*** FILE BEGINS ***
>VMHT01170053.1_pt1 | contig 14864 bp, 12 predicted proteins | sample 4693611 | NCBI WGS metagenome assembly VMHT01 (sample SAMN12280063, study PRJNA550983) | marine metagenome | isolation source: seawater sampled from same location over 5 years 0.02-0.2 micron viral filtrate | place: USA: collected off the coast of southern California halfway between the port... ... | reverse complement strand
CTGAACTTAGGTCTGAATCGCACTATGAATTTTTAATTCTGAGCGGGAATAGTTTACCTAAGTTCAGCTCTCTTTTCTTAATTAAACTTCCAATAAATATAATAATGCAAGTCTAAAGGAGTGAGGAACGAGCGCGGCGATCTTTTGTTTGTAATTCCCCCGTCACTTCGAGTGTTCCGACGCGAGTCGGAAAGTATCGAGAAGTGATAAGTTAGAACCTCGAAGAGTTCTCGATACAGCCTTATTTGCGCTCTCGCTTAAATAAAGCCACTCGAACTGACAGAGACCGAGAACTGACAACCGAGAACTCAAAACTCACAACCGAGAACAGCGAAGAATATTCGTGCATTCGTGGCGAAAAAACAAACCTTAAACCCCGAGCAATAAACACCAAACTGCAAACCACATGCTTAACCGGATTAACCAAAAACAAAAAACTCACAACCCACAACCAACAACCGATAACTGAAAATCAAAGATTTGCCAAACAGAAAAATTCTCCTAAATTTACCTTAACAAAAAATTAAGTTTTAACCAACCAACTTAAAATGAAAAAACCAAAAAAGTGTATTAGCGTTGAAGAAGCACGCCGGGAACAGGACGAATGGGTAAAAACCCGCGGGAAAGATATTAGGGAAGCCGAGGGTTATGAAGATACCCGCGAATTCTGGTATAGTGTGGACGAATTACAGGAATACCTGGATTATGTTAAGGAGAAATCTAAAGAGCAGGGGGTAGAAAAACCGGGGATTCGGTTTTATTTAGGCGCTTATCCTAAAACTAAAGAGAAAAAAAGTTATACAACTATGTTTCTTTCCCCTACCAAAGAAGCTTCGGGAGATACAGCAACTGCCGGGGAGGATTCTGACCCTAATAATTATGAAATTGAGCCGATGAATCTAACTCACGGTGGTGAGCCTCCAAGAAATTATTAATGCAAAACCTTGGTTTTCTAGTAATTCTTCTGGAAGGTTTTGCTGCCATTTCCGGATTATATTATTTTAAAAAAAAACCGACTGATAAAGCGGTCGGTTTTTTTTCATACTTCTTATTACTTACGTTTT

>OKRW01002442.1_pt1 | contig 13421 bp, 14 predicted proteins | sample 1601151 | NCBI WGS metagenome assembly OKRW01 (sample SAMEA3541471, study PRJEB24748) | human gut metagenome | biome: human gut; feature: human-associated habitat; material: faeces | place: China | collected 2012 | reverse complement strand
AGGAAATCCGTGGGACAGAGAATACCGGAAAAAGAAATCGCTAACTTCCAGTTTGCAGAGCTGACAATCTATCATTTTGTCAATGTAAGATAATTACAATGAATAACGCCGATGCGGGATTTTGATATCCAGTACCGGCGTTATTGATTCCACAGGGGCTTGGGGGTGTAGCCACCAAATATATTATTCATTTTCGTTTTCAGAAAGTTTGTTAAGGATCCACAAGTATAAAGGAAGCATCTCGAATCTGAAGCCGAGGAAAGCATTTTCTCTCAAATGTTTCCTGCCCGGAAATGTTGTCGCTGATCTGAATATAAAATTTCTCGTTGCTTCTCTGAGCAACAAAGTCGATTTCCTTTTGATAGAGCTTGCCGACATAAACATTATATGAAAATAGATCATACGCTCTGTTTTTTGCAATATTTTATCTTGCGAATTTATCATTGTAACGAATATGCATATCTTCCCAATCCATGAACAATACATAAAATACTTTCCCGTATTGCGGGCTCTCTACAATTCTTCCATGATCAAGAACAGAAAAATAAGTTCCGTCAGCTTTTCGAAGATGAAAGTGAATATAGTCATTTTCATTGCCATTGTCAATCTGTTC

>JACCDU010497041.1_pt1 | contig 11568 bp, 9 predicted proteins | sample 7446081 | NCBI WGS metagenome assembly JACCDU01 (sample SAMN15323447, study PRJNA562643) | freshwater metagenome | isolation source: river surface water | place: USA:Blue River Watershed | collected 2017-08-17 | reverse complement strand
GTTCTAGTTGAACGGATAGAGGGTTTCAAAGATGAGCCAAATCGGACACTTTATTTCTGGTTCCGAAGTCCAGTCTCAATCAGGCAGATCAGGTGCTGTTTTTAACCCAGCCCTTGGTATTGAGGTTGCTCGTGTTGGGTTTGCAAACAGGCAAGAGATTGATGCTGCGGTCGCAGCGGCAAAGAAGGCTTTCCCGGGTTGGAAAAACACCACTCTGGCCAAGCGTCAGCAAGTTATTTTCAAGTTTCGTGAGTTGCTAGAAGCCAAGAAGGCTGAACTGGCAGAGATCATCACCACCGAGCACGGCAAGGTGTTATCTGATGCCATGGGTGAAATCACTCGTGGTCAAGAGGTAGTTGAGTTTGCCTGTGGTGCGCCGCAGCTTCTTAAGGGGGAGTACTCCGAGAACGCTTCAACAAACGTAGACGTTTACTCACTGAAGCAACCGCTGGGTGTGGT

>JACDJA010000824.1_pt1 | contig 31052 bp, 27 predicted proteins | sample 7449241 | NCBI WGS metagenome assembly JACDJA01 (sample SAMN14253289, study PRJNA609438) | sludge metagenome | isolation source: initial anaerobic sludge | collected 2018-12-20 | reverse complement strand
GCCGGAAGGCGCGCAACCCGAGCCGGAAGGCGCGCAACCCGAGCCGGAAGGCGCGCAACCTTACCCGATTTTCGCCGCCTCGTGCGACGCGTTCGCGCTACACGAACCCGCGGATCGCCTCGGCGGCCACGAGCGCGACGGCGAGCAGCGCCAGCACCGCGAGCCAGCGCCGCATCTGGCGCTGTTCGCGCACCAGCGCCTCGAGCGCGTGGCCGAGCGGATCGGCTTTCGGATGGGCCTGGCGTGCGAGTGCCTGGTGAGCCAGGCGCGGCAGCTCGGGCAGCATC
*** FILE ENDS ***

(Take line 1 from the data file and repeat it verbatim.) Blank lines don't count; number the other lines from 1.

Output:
>VMHT01170053.1_pt1 | contig 14864 bp, 12 predicted proteins | sample 4693611 | NCBI WGS metagenome assembly VMHT01 (sample SAMN12280063, study PRJNA550983) | marine metagenome | isolation source: seawater sampled from same location over 5 years 0.02-0.2 micron viral filtrate | place: USA: collected off the coast of southern California halfway between the port... ... | reverse complement strand